Hardware-wise, the iPad 10.2-inch is also a significant step up on the Fire HD 10 Kids Edition and most of its Android competitors. Putting it head-to-head with the Fire tablet and Xiaomi Pad 5 – which is the tablet we recommend to most people in our best Android tablet guide – the iPad’s display performed well.

Although to the naked eye it couldn’t quite match the deep black levels of more expensive OLED tablet screens such as the panel on the Galaxy Tab S8 Ultra, the IPS screen here looked sharp, with Netflix and Disney Plus content more than high-enough quality to keep our 8-year-old test subject immersed with zero distraction. High brightness levels are also a boon, with the screen remaining usable in sunlit outdoor conditions that rendered the Amazon Fire illegible.

Our experience was borne out in lab tests using a colorimeter, which detected a peak 450-nits max brightness in daytime use. A nit is a measurement of brightness, with 450-nits well above the 300-350 nits we’d usually see on competing sub-$400/£400 tablets. The iPad’s battery life is also enough to keep kids entertained on long car journeys, offering just shy of 10 hours of video playback during our tests.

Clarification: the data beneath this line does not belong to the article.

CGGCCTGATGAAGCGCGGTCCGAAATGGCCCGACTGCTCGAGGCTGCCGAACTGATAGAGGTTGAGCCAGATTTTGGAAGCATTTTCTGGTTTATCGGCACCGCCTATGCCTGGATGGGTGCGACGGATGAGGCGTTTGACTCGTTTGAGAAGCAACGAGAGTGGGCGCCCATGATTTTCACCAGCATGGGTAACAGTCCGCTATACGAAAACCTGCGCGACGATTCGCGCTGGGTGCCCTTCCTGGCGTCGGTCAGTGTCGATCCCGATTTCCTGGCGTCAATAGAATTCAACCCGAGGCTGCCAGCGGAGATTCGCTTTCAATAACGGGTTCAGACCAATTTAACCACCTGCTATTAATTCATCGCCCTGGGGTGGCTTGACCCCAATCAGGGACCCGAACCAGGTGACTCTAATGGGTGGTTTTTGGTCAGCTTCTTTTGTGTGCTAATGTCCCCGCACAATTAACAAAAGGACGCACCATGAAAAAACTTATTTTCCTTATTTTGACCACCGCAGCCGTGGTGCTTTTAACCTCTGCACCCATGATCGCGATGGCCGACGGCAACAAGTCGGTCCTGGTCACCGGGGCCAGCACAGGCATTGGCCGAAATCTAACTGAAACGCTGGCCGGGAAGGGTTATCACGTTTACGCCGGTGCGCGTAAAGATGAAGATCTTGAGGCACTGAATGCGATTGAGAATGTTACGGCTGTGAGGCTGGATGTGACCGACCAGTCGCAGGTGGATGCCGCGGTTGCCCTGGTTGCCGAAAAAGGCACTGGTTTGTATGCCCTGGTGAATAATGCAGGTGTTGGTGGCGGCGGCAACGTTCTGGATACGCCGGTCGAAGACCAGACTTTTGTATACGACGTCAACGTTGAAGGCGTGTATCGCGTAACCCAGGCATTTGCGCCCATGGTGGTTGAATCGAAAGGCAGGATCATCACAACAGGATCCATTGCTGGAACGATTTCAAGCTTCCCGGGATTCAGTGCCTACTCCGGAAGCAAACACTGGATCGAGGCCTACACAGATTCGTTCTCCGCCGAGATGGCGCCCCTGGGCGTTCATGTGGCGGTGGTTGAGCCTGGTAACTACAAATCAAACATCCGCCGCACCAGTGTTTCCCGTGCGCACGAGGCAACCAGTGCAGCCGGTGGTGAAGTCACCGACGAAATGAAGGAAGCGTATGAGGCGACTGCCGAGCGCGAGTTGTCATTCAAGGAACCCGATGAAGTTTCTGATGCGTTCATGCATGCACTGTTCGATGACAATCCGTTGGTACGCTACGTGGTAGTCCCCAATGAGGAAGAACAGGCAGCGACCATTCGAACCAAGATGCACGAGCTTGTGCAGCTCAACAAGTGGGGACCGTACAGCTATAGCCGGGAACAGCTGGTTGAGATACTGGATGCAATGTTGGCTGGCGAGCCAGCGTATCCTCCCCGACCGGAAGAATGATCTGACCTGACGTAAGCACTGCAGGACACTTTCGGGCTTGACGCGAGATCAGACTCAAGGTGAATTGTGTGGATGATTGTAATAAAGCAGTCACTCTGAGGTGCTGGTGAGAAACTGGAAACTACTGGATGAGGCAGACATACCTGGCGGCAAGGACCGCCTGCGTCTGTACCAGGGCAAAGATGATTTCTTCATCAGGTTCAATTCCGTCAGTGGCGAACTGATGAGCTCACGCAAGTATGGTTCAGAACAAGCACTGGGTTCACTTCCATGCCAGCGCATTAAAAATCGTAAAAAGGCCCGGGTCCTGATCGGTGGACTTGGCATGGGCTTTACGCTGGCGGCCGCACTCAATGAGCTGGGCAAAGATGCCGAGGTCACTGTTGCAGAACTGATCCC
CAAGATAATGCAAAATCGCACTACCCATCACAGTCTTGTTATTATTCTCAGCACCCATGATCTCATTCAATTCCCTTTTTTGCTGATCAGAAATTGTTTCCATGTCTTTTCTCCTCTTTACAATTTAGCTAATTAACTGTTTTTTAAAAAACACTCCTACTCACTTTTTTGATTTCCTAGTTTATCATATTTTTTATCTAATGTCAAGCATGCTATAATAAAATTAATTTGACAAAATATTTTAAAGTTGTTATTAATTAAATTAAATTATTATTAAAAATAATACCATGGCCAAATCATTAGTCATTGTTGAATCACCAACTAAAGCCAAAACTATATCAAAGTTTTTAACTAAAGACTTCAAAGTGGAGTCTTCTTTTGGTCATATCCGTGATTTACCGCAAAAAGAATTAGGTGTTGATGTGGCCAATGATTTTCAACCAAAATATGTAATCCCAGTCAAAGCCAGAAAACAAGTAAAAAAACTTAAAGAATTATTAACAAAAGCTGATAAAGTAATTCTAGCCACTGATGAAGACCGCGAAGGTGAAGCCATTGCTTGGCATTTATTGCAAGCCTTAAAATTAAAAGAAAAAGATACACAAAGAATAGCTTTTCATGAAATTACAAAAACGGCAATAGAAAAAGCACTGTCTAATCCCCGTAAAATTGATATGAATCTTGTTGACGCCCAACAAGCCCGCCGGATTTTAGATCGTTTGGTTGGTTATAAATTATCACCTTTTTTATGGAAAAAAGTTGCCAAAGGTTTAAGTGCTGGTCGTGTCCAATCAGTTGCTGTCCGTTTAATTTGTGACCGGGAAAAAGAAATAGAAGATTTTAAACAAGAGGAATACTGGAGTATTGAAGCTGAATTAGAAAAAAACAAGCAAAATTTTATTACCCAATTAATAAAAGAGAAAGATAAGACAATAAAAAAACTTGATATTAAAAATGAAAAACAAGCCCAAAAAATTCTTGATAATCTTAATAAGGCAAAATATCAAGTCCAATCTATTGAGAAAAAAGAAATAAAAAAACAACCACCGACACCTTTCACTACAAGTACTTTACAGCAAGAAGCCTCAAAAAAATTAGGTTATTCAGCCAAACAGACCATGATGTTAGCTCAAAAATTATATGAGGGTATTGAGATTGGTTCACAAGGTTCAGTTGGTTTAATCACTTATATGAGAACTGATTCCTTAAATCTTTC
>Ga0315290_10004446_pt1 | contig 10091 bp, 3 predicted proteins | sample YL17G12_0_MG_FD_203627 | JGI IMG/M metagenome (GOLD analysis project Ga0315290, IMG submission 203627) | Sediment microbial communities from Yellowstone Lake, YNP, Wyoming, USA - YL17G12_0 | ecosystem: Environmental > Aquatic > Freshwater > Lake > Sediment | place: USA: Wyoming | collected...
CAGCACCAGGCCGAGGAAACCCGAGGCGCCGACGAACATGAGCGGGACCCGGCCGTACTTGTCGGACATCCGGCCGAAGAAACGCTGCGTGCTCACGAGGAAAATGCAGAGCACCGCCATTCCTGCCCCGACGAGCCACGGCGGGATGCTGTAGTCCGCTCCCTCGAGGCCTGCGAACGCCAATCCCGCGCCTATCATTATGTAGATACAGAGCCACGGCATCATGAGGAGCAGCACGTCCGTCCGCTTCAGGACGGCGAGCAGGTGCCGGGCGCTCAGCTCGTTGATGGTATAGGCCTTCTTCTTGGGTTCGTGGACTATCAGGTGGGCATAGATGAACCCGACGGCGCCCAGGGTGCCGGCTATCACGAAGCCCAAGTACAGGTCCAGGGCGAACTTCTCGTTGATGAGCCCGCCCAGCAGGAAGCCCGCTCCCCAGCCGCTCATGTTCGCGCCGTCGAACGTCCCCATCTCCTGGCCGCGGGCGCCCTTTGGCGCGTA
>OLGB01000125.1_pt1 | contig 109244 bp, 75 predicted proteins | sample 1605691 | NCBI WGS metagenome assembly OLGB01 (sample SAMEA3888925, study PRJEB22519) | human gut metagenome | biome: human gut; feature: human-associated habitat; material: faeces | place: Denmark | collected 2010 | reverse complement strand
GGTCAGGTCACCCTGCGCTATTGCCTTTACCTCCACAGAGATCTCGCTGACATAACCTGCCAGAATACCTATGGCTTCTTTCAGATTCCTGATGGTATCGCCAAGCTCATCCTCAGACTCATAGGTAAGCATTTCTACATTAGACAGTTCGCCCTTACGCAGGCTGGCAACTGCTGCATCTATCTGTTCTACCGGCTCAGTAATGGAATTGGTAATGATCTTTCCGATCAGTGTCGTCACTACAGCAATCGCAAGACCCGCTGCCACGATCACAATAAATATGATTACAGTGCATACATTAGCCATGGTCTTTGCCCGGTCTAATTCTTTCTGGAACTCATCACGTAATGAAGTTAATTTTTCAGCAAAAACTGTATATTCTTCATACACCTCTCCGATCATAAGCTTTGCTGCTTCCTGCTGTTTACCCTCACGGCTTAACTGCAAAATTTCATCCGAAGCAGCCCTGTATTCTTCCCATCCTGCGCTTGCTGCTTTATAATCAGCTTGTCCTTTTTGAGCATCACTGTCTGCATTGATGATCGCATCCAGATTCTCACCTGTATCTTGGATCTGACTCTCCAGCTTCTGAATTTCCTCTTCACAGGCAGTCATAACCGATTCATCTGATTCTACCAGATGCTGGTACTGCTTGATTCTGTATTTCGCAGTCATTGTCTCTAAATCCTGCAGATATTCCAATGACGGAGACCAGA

But the hardware isn’t the main reason for us to recommend the iPad over competing, similarly priced tablets such as the Xiaomi Mi Pad 5 or Samsung Galaxy Tab S7 FE. It’s the tablet’s iPadOS software. The fact is, Apple is much more stringent about the services it will run on its platform. Every app is security checked and it’s far more difficult to sneak malicious software on to Apple’s iPadOS than on Android, so kids won’t so easily be able to download malicious data-scraping apps on to the device, or stumble on a duplicate app laced with malware.

As an added bonus, the tablet will also offer software support for longer. Apple tends to update its devices to new versions of iPadOS so long as their hardware can handle it, making it a much better investment than most Android tablets, which only tend to receive 1-2 years of support based on our experience.

This, coupled with its significantly more developed tablet app library that features all the stuff any kid will need for school, a selection of family friendly games and all the streaming services you can think of, make the iPad 10-inch the safest and most flexible choice for most youngsters.

Add to this the optional folio keyboard, and within seconds of setting up the device we were able to install every app and feature any tween or teen would need for entertainment and to complete homework.